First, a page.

US President Donald Trump declared on Monday night the United States must continue fighting in Afghanistan to avoid the “predictable and unacceptable” results of a rapid withdrawal from the country where the US has been at war for 16 years.

In a prime-time address to the nation, Trump said his “original instinct was to pull out,” alluding to his long-expressed view before becoming president that Afghanistan was a unsolvable quagmire requiring a fast US withdrawal.

Since taking office, Trump said, he’d determined that approach could create a vacuum that groups including al-Qaida and the Islamic State of Iraq and the Levant (ISIL, also known as ISIS) could “instantly fill”.

“I concluded that the security threats we face in Afghanistan and the broader region are immense,” Trump said.

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Though his speech was billed as an announcement of his updated Afghanistan policy, Trump offered few specifics about what it would entail.

He did not provide a number of additional troops that will be sent to the war, though US officials said ahead of the speech they expect him to go along with a Pentagon recommendation for nearly 4,000 new troops.

“We will not talk about numbers of troops or our plans for further military activities,” Trump said. “Conditions on the ground, not arbitrary timetables, will guide our strategy from now on.”

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Al Jazeera’s Patty Culhane, reporting from Washington DC, said it was unusual that Trump would not say how many extra troops are going to be sent in.

“There are going to be questions and calls from members of congress and members of the public to say ‘wait a minute, this is America’s military. These are America’s sons and daughters that you are going to be sent into harms way, therefore the American public has a right to know just how many are fighting in their name and how much it’s going to cost’,” said Culhane.

There are roughly 8,400 American forces in Afghanistan now. At its peak, the US had roughly 100,000 forces there, under the Obama administration in 2010-2011.

Trump said the American people are “weary of war without victory”.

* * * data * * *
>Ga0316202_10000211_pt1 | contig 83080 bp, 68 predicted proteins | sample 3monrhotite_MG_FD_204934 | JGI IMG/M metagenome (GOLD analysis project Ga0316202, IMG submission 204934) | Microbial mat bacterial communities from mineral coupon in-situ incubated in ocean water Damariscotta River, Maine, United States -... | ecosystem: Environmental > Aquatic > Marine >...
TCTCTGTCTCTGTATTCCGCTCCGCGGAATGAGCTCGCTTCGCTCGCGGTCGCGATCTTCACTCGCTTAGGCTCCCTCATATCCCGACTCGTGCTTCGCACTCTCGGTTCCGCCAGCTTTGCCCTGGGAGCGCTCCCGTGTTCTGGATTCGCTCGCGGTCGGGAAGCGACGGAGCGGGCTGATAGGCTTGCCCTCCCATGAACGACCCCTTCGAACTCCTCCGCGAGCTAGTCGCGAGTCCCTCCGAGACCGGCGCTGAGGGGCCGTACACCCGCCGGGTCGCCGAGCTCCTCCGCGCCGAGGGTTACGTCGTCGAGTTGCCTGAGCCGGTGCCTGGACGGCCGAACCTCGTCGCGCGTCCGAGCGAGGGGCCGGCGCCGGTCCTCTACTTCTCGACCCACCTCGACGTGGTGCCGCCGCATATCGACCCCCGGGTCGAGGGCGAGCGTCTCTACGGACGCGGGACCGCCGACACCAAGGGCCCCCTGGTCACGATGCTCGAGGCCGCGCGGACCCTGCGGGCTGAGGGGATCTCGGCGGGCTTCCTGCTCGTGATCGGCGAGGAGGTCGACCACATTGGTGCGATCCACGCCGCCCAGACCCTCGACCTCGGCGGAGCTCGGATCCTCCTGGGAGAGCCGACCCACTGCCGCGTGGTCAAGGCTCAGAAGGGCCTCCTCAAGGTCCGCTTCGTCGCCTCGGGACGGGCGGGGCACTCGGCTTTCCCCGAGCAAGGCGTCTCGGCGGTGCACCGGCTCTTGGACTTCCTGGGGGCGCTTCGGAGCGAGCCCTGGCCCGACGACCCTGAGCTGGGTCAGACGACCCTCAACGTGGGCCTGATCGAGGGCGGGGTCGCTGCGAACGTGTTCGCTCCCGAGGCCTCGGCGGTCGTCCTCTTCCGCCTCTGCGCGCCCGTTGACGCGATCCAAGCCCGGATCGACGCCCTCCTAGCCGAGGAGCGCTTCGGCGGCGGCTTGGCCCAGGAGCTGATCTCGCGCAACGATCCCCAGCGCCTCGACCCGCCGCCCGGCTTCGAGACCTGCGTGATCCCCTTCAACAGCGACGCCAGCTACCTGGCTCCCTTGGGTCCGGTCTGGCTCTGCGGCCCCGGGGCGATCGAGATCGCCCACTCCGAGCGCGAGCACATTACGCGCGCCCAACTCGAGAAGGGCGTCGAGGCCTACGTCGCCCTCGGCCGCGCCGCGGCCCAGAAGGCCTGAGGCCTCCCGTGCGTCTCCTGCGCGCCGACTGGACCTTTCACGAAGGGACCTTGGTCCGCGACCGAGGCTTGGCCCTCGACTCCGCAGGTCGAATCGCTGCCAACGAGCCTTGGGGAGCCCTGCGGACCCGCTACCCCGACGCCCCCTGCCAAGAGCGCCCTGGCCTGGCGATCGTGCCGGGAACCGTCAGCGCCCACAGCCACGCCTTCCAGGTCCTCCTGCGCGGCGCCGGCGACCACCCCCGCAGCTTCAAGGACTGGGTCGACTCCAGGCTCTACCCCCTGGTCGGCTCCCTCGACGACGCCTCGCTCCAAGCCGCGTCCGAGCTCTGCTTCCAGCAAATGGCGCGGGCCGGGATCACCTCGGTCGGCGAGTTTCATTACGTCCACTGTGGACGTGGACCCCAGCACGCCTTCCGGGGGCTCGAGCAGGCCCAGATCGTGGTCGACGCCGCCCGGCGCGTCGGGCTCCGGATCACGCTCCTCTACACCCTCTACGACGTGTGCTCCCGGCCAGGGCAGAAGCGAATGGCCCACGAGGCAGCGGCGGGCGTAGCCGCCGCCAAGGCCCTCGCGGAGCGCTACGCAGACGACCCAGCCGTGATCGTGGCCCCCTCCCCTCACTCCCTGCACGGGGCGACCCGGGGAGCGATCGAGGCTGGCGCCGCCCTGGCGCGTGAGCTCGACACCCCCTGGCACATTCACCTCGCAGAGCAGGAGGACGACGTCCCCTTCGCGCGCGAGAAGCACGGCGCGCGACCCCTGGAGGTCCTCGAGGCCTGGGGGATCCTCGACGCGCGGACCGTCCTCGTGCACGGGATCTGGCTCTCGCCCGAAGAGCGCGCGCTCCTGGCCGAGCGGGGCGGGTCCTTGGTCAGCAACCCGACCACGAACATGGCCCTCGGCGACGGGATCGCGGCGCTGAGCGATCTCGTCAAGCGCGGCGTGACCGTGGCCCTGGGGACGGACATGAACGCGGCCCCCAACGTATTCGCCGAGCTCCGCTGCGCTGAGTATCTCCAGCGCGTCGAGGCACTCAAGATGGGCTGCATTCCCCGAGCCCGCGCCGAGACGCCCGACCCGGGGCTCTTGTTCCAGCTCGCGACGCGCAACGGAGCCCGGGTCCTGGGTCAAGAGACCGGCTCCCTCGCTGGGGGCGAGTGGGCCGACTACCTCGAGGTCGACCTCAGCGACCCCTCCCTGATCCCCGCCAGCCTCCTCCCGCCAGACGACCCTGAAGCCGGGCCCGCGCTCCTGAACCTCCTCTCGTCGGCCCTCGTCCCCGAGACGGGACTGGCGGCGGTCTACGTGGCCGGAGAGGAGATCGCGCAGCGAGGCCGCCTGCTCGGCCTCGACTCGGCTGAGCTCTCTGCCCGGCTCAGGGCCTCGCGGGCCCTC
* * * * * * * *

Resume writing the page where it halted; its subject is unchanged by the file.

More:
“I share the America people’s frustration,” Trump said at the Army’s Joint Base Myer-Henderson Hall, in Arlington, Virginia, across the Potomac River from the White House.

Still, he insisted that “in the end, we will win.”

Tougher approach to Pakistan

Trump also laid out a tougher approach to US policy toward Pakistan.

We can no longer be silent about Pakistan’s safe havens for terrorist organisations,” Trump declared, outlining a new US security strategy in South Asia.

“Pakistan has much to gain from partnering with our effort in Afghanistan. It has much to lose by continuing to harbour criminals and terrorists.”

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Going further, Trump suggested that military and other aid to Washington’s nuclear-armed ally is at stake.

“We have been paying Pakistan billions and billions of dollars at the same time they are housing the very terrorists that we are fighting,” he said.

“That will have to change and that will change immediately,” he said.

Trump also said the US wanted India to help more with Afghanistan, especially in the areas of economic assistance and development.

Trump open to political deal with Taliban

Trump also left the door open to an eventual political deal with the Taliban in his address.

“Someday, after an effective military effort, perhaps it will be possible to have a political settlement that includes elements of the Taliban in Afghanistan,” he said.

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“But nobody knows if or when that will ever happen,” he added, before vowing that “America will continue its support for the Afghan government and military as they confront the Taliban in the field.”

Trump said it was for the people of Afghanistan “to take ownership of their future”.

“We are a partner and a friend but we will not dictate to the Afghan people how to live or how to govern their own complex society. We are not nation building again. We are killing terrorists,” he declared.

Al Jazeera’s Jennifer Glasse, reporting from Kabul, said that overall it was very much a message of military support from Trump to Afghanistan.

“I think the real question here for Afghans is going to be: ‘Is this really a new strategy, or more of the same?'” she said.

Glasse said there were not a lot of specific details in the speech, which many Afghans were looking for – especially as the Taliban has ramped up its attacks in recent months.

“For the United States it may look like a new strategy. Whether its going to look like that to the Afghans is the real question,” said Glasse.

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Source: Al Jazeera and news agencies

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